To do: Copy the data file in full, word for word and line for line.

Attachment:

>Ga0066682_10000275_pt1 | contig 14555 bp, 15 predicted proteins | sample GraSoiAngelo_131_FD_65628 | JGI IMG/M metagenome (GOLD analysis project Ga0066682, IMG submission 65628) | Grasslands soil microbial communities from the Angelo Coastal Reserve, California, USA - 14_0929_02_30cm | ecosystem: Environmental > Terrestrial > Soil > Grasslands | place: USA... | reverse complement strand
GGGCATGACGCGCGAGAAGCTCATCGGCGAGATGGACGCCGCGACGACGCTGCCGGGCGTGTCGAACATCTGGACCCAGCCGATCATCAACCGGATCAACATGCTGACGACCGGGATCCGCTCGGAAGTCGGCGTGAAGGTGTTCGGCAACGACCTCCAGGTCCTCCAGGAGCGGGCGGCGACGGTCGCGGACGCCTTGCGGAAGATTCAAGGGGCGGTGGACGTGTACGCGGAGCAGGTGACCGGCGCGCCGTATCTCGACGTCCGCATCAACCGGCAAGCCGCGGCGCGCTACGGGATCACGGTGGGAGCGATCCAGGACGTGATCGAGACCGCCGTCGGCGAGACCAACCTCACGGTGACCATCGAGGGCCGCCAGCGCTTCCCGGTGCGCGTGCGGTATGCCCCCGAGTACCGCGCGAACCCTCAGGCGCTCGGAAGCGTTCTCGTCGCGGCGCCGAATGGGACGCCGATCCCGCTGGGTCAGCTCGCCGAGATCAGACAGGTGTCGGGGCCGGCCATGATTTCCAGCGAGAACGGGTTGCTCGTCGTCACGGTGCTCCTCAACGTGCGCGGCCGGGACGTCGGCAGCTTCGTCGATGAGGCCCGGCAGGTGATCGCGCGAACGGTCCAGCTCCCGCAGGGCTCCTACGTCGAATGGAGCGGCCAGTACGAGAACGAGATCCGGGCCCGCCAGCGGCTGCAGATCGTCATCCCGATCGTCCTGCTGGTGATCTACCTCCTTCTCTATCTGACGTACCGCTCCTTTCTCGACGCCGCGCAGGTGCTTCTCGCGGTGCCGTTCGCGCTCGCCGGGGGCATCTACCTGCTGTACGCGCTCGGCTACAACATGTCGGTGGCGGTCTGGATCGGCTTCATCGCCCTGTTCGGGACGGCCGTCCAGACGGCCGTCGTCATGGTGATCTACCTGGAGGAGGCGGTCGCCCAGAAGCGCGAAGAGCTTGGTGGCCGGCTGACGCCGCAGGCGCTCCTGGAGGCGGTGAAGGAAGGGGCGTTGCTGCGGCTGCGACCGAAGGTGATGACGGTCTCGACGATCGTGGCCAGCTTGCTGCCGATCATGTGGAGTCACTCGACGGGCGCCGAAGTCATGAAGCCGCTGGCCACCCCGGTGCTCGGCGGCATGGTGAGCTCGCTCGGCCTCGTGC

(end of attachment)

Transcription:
>Ga0066682_10000275_pt1 | contig 14555 bp, 15 predicted proteins | sample GraSoiAngelo_131_FD_65628 | JGI IMG/M metagenome (GOLD analysis project Ga0066682, IMG submission 65628) | Grasslands soil microbial communities from the Angelo Coastal Reserve, California, USA - 14_0929_02_30cm | ecosystem: Environmental > Terrestrial > Soil > Grasslands | place: USA... | reverse complement strand
GGGCATGACGCGCGAGAAGCTCATCGGCGAGATGGACGCCGCGACGACGCTGCCGGGCGTGTCGAACATCTGGACCCAGCCGATCATCAACCGGATCAACATGCTGACGACCGGGATCCGCTCGGAAGTCGGCGTGAAGGTGTTCGGCAACGACCTCCAGGTCCTCCAGGAGCGGGCGGCGACGGTCGCGGACGCCTTGCGGAAGATTCAAGGGGCGGTGGACGTGTACGCGGAGCAGGTGACCGGCGCGCCGTATCTCGACGTCCGCATCAACCGGCAAGCCGCGGCGCGCTACGGGATCACGGTGGGAGCGATCCAGGACGTGATCGAGACCGCCGTCGGCGAGACCAACCTCACGGTGACCATCGAGGGCCGCCAGCGCTTCCCGGTGCGCGTGCGGTATGCCCCCGAGTACCGCGCGAACCCTCAGGCGCTCGGAAGCGTTCTCGTCGCGGCGCCGAATGGGACGCCGATCCCGCTGGGTCAGCTCGCCGAGATCAGACAGGTGTCGGGGCCGGCCATGATTTCCAGCGAGAACGGGTTGCTCGTCGTCACGGTGCTCCTCAACGTGCGCGGCCGGGACGTCGGCAGCTTCGTCGATGAGGCCCGGCAGGTGATCGCGCGAACGGTCCAGCTCCCGCAGGGCTCCTACGTCGAATGGAGCGGCCAGTACGAGAACGAGATCCGGGCCCGCCAGCGGCTGCAGATCGTCATCCCGATCGTCCTGCTGGTGATCTACCTCCTTCTCTATCTGACGTACCGCTCCTTTCTCGACGCCGCGCAGGTGCTTCTCGCGGTGCCGTTCGCGCTCGCCGGGGGCATCTACCTGCTGTACGCGCTCGGCTACAACATGTCGGTGGCGGTCTGGATCGGCTTCATCGCCCTGTTCGGGACGGCCGTCCAGACGGCCGTCGTCATGGTGATCTACCTGGAGGAGGCGGTCGCCCAGAAGCGCGAAGAGCTTGGTGGCCGGCTGACGCCGCAGGCGCTCCTGGAGGCGGTGAAGGAAGGGGCGTTGCTGCGGCTGCGACCGAAGGTGATGACGGTCTCGACGATCGTGGCCAGCTTGCTGCCGATCATGTGGAGTCACTCGACGGGCGCCGAAGTCATGAAGCCGCTGGCCACCCCGGTGCTCGGCGGCATGGTGAGCTCGCTCGGCCTCGTGC